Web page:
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Primitivism in Relation to the Revolutionary Struggle
Many traditional anarchists reject the critique of civilization, many even deny that primitivism has anything to do with anarchism, while some, such as Wolfi Landstreicher, endorse the critique but do not consider themselves anarcho-primitivists. Anarcho-primitivists are often distinguished by their focus on the praxis of achieving a feral state of being through "rewilding".
Primitivism can also refer to any philosophy which seeks to return to the roots of a larger movement, such as Muslims and Christians who seek to return to the first few centuries of Islam or Christianity.
Primitivism believes that industrial society inevitably produces oppressive structures through specialiation of tasks or division of labor, and that technology has similar negative implications. Some forms of primitivism question civilization itself.
Many primitivists believe that civilization has forced humans to use an excessive amount of symbolism in their daily lives. People observe the world around them and express themselves very much through written and spoken language, live much of their lives through ritual and schedule, and think mostly in terms of language and common symbolism. Primitivists believe that this tendency toward excessive symbolism reduces more direct, unfiltered, sensual experience, and directly limits our thoughts and feelings to those expressable in their language.
The primitivist movement has connections to radical environmentalism.
Primitivism has been notably advocated by John Zerzan, and to some extent by Theodore Kaczynski (the Unabomber) and Derrick Jensen.
During the 1990s the UK magazine Green Anarchist aligned itself with the primitivist movement, although there are many who would describe themselves as 'green anarchists' who would not see themselves as subscribing to this philosophy.
The magazine Green Anarchy was started by one of the founders of Green Anarchist. Green Anarchy is published in Eugene, Oregon. One of the editors is John Zerzan.
Domestication, according to primitivists, is the process that civilization uses to induct and control life according to its strictly ordered logic. Essentially, domestication is the tendency of civilization, as an orderly, predictable system, to attempt to assimilate the entire rest of the universe into itself, to make the whole world into one colossal orderly, predictable system. The mechanisms of domestication are said to include: taming, breeding, genetically modifying, schooling, caging, intimidating, coercing, extorting from, promising, contracting, governing, enslaving, terrorizing, raping, murdering, etc. Domestication is a pathological power-process begun by some groups of early humans who wished to reduce the uncertainties and dangers of life, attempting to manufacture a completely safe and organized existence. It is ultimately this force that primitivists (especially anarcho-primitivists) array themselves against.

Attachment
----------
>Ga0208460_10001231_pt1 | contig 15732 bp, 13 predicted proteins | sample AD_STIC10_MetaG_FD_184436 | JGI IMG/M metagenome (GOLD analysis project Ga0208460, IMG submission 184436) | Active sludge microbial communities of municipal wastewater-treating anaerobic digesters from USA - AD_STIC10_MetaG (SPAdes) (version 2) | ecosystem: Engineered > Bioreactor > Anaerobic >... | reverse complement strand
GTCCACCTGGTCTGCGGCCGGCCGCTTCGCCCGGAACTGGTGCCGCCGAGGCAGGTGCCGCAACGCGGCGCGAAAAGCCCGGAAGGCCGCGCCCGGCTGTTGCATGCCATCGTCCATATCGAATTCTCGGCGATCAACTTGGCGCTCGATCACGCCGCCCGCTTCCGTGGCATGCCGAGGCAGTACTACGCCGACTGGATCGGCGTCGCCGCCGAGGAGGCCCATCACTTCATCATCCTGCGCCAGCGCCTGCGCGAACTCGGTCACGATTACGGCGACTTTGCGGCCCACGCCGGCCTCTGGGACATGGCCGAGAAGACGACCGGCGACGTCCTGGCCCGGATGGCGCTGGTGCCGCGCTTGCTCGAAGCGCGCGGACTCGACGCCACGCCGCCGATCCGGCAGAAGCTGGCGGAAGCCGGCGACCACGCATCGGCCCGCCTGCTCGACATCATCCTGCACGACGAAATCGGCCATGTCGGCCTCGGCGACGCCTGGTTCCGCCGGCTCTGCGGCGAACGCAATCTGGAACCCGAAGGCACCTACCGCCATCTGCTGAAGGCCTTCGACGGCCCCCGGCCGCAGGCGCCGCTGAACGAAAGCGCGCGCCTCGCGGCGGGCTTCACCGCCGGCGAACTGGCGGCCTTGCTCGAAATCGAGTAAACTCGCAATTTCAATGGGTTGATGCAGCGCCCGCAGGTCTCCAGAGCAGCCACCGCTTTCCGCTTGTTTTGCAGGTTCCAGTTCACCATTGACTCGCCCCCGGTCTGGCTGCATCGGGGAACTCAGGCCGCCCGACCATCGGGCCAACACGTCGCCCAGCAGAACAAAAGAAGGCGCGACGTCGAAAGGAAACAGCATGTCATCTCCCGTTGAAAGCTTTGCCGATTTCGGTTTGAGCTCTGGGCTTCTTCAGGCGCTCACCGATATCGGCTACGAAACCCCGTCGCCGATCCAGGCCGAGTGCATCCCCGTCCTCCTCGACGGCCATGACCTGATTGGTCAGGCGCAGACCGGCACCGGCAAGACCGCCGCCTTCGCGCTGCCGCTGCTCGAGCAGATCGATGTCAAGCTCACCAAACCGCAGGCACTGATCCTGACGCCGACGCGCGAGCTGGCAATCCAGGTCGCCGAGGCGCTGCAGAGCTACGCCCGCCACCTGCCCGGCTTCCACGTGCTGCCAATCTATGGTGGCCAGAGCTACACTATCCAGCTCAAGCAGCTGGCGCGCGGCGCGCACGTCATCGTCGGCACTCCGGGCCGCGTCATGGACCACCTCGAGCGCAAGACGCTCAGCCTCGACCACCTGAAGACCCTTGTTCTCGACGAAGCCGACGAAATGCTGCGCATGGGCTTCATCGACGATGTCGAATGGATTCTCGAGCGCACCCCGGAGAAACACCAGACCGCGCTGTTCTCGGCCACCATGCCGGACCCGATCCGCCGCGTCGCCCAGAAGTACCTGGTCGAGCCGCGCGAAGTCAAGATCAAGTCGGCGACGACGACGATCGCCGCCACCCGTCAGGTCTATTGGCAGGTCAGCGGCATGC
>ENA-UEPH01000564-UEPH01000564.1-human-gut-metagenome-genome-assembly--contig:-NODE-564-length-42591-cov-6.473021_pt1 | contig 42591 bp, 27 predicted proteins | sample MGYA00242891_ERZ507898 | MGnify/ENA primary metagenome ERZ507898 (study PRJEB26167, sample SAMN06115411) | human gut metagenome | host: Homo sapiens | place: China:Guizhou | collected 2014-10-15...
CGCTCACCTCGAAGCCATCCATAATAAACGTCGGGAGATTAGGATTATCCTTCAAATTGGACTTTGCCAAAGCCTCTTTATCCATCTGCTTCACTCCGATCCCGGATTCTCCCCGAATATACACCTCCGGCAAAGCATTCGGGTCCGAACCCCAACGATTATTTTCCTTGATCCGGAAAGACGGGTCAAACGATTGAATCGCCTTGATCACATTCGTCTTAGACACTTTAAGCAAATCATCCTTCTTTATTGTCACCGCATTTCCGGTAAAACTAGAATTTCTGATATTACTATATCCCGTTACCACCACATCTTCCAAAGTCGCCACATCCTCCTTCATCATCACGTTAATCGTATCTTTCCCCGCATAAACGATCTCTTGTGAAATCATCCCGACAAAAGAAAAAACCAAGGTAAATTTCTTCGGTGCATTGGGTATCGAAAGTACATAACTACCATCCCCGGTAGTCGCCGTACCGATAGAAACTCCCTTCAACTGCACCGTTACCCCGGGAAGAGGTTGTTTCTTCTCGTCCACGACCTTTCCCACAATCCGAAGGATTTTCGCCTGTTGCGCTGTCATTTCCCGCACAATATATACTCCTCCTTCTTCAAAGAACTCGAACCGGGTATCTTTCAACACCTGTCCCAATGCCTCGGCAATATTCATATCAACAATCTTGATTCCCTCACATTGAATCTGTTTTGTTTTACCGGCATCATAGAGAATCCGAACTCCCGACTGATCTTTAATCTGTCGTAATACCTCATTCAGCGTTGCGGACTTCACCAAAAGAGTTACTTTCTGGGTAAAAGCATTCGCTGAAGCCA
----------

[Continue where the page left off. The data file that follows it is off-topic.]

Primitivists also describe it (more specifically) as the process by which previously nomadic human populations shifted towards a sedentary or settled existence through agriculture and animal husbandry. They claim that this kind of domestication demands a totalitarian relationship with both the land and the plants and animals being domesticated - ultimately, it even requires a totalitarian relationship with humanity. They say that whereas, in a state of wildness, all life shares and competes for resources, domestication destroys this balance. The domesticated landscape (e.g. pastoral lands/agricultural fields and, to a lesser degree, horticulture and gardening) is seen to necessitate the end of open sharing of the resources that formerly existed; where once "this was everyone's," it is now "mine." Anarcho-primitivists argue that this notion of ownership laid the foundation for social hierarchy as property and power emerged. It inevitably entailed the cultivation and exploitation of the surrounding environs and the creation of a simultaneous monopoly and monopsony by humans, and for humans - generating over time the value-based social structures we now know in which every conceivable physical thing from food to earth to genes to ideas are viewed as quantifiable assets, which are someone's private property. It also involved the destruction, enslavement, or assimilation of other groups of early people who did not attempt to make such a transition, or who were not as far along in the transition as the destroying, enslaving, and assimilating groups.
To primitivists, domestication not only changes the ecology from a free to a totalitarian order, it enslaves the species that are domesticated, as well as the domesticators themselves. According to primitivism, then, humans are nearing the beginning of the last phase of the domestication process as we are now experimenting with direct genetic engineering, and are making dramatic and frightening advances in the fields of psychology, anthropology, and sociology. This thereby allows us to quantify and objectify ourselves, until we too become commodities and property of no greater or lesser fundamental import than any other asset.
John Zerzan, defines domestication as "the will to dominate animals and plants", and says that domestication is "civilization's defining basis"
 See also
- Radical anthropology
- Green anarchy
- An Anarchist FAQ - What is anarcho-primitivism?
 External links
- A critique of primitivism, anarcho-primitivism and anti-civilisationism - social anarchist criticism of primitivism
- "5 Common Objections to Primitivism, and Why They're Wrong" - a primitivist response to critics
- Primitivism text archive (libcom.org)
- Collection of Primitivism-related texts (theanarchistlibrary.org)
- yabanil.net (Turkish)
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